I had kind of a neat opportunity this morning to go and help some of the people that live over at the Developmental Center that is right next to the temple. It is a center for the mentally retarded.
I ended up going by myself, mostly because they only asked the elders in the ward and the youth to help out. This seemed to be a good idea probably because I think my better half would have probably been in tears for most of it anyway. There is a chapel that is north and west of the Mt. Timpanogos temple, and the center is almost attached to it, although it's still state-run and not directly affiliated with the Church.
We received some instruction in a meeting beforehand, then they walked us over to the patients and we wheeled them over to the chapel where they participate (and maybe that word should be in quotes when referencing some of the experience the patients had there) in church meetings.
I happened to be paired up with Doug. He wouldn't engage anyone in conversation, which is pretty typical of most of this population, but there were moments that you could get his attention, and he would make his ba-ba-ba noises towards you. He also laughed a good amount. He must have been in his late 60s if I were judging him by my normal standards, but I don't know if these people age differently than most people do.
The ward leaders like to have as many of them participate as much as they can in the meetings, so they ask them to give prayers in church, some to administer the sacrament, and even say the sacrament prayers. Some of those were kind of funny to me because the words were indecipherable, I'm pretty sure to anyone, but they had them say the prayers nonetheless. They didn't have them repeat the sacrament prayer even when it just came out as a bunch of grunts.
The patients are incredibly sweet. They make noises the whole time; they're very affectionate, and they never hesitate at expressing their feelings, good or bad, though I only saw good this day. They don't really communicate with words well, or at all, so physical contact is the only way many of them communicate. They want to help and join in at any point that they're asked to without any reservation about any kind of social norms that the rest of us obey. And I think that's one of the most interesting things about them. They're clearly adults in body, but so incredibly child-like in spirit. The developmentally most mature of any of them were only teens at best, and there were only a few of those, but most were like 6-18 month-olds.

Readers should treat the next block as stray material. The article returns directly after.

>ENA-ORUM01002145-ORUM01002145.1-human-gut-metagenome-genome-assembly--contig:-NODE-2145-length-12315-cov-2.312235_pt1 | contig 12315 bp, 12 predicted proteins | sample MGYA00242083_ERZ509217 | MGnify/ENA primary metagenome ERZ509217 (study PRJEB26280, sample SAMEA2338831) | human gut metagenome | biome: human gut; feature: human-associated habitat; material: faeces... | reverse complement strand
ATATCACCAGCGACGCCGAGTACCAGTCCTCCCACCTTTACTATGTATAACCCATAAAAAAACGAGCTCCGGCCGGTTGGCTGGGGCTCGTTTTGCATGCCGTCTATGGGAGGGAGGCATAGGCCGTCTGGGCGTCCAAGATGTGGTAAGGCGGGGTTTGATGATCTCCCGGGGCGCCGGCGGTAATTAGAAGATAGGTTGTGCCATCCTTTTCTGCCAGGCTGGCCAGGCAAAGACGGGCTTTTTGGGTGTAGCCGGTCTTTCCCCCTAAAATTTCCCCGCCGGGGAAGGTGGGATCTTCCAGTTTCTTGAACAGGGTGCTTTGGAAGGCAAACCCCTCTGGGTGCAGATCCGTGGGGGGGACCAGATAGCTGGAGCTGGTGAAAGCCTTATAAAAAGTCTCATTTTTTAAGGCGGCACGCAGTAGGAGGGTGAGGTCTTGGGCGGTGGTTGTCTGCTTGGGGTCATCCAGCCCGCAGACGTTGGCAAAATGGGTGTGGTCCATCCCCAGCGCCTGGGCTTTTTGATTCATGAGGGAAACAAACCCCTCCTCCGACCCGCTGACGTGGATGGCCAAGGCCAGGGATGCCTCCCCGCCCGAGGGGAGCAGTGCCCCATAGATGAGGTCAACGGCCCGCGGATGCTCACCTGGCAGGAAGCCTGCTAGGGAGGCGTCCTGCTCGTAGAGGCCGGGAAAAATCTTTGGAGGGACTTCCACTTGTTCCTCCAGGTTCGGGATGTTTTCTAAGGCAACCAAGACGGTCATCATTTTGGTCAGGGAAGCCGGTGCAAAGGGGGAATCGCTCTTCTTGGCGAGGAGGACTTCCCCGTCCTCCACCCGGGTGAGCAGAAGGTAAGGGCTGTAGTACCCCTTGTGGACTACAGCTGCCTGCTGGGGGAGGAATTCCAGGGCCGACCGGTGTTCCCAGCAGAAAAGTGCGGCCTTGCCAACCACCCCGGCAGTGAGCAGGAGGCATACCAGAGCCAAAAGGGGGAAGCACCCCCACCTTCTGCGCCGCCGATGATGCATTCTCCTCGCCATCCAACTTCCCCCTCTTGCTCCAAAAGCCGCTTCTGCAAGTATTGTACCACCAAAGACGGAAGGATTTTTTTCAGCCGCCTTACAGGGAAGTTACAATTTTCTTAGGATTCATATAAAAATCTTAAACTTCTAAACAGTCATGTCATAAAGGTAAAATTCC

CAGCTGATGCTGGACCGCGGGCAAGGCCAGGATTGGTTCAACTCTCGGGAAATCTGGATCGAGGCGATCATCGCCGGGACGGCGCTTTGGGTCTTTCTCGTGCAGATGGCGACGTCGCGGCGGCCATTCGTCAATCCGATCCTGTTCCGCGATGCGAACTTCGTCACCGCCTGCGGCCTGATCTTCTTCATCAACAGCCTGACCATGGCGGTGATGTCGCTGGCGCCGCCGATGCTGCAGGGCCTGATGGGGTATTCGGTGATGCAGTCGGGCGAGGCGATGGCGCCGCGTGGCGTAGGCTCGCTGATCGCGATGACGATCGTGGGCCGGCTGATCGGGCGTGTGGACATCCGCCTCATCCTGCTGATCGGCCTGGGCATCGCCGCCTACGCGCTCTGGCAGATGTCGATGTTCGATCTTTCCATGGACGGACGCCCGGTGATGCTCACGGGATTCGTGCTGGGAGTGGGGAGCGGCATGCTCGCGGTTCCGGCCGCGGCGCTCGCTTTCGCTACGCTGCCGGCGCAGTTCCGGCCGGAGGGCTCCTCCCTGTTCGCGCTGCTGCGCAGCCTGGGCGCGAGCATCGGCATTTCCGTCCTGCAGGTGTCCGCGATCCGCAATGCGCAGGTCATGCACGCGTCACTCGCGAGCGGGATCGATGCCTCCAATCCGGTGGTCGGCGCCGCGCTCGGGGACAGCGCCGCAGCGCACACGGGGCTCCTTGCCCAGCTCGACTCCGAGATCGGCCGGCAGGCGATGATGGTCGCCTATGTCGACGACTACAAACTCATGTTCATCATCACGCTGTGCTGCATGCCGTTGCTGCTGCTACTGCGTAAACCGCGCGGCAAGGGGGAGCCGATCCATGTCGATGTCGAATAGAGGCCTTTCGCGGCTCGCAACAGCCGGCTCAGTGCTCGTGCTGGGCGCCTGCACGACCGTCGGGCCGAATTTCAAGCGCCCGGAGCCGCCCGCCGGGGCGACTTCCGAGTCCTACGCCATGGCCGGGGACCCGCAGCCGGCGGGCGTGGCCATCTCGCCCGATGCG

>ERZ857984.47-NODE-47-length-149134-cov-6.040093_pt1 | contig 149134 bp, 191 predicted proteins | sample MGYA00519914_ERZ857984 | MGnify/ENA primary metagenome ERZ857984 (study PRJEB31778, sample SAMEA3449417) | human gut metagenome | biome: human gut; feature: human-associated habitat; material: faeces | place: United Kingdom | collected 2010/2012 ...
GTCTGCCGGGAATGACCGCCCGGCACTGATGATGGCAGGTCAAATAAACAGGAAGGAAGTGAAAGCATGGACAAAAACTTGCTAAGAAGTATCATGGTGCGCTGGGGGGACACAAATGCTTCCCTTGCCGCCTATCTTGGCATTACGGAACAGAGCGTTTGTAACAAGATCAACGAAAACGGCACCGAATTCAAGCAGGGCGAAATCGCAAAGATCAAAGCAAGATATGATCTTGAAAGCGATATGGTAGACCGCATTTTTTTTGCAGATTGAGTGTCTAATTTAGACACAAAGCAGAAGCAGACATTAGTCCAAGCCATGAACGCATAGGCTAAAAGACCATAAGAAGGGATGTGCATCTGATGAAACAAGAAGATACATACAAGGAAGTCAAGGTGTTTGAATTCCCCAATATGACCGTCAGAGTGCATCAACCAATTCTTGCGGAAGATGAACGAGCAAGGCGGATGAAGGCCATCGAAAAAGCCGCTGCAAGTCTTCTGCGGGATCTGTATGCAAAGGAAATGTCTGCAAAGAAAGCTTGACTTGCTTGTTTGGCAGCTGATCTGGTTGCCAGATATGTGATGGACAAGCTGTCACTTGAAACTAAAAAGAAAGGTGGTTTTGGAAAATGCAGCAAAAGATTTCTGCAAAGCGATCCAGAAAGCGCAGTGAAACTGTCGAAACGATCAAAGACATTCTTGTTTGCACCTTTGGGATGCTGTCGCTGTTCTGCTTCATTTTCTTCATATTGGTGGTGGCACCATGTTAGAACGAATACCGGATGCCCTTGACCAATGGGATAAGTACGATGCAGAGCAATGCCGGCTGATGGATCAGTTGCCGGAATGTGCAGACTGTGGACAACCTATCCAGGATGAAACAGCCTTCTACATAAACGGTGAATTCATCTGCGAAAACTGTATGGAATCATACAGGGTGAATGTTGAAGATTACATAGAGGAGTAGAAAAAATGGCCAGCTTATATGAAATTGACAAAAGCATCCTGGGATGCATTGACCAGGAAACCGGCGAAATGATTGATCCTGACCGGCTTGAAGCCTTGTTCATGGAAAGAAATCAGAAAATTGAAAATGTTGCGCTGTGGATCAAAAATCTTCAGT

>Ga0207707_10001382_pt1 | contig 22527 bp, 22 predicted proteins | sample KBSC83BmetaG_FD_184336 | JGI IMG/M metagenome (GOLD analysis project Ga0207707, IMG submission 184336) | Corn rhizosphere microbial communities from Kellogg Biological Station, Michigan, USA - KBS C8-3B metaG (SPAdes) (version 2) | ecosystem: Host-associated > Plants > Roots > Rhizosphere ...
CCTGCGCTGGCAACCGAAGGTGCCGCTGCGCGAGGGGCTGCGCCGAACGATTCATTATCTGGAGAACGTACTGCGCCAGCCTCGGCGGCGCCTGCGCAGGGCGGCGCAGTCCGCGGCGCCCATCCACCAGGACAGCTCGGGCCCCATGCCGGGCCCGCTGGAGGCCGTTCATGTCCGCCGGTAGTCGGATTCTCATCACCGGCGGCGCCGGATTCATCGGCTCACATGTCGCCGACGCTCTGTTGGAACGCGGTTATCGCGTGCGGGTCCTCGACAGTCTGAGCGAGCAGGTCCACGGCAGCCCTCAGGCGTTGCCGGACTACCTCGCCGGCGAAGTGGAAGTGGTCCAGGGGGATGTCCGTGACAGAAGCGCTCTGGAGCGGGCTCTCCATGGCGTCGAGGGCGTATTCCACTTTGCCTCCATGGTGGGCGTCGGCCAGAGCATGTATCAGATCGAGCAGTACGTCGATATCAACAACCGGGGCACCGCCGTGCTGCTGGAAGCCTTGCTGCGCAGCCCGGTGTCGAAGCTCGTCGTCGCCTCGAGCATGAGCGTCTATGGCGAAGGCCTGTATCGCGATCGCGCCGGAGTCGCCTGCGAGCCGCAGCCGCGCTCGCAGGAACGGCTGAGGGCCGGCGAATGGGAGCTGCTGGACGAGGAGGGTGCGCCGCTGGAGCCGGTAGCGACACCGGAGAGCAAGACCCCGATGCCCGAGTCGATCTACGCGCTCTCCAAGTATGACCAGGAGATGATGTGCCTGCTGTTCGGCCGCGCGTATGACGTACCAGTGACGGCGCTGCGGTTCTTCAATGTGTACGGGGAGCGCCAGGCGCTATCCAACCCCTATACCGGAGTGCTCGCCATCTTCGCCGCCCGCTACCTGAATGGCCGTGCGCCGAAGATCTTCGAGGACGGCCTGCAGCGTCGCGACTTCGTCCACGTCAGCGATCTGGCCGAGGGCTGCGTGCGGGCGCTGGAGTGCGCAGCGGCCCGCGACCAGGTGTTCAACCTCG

A ward choir was formed where volunteers and patients alike were asked to sing I Am a Child of God and the few patients who got up sang proudly and with little concern about the musicality of their words.
Anyway, it got me thinking a lot about these kinds of people, their purpose here. Any one of those people automatically requires a number of caretakers. One-on-one would never be enough to meet all the needs that any of them has, unless that person ministering sacrificed his life entirely for that individual. For a center that houses more than 200 patients, I imagine it requires a staff of at least 2-3 times that many people to ever meet the immediate needs that all of them have, not to mention the amount of money that must be generated for the resources that they all require. All of a sudden, well over a thousand people have to contribute so that they can go on with their lives. And that's only at the present moment. Like I said, my guy looked to be at least in his 60s, so that means for decades these people will go on living without anything to offer back besides their own sweet spirits, which I guess is what they're there for - to help us become more like them: "as a child, submissive, meek, humble, patient, full of love, willing to submit to all things which the Lord seeth fit to inflict upon him, even as a child doth submit to his father."
It was just a neat experience that I thought was worth sharing. I'll revisit this topic more later.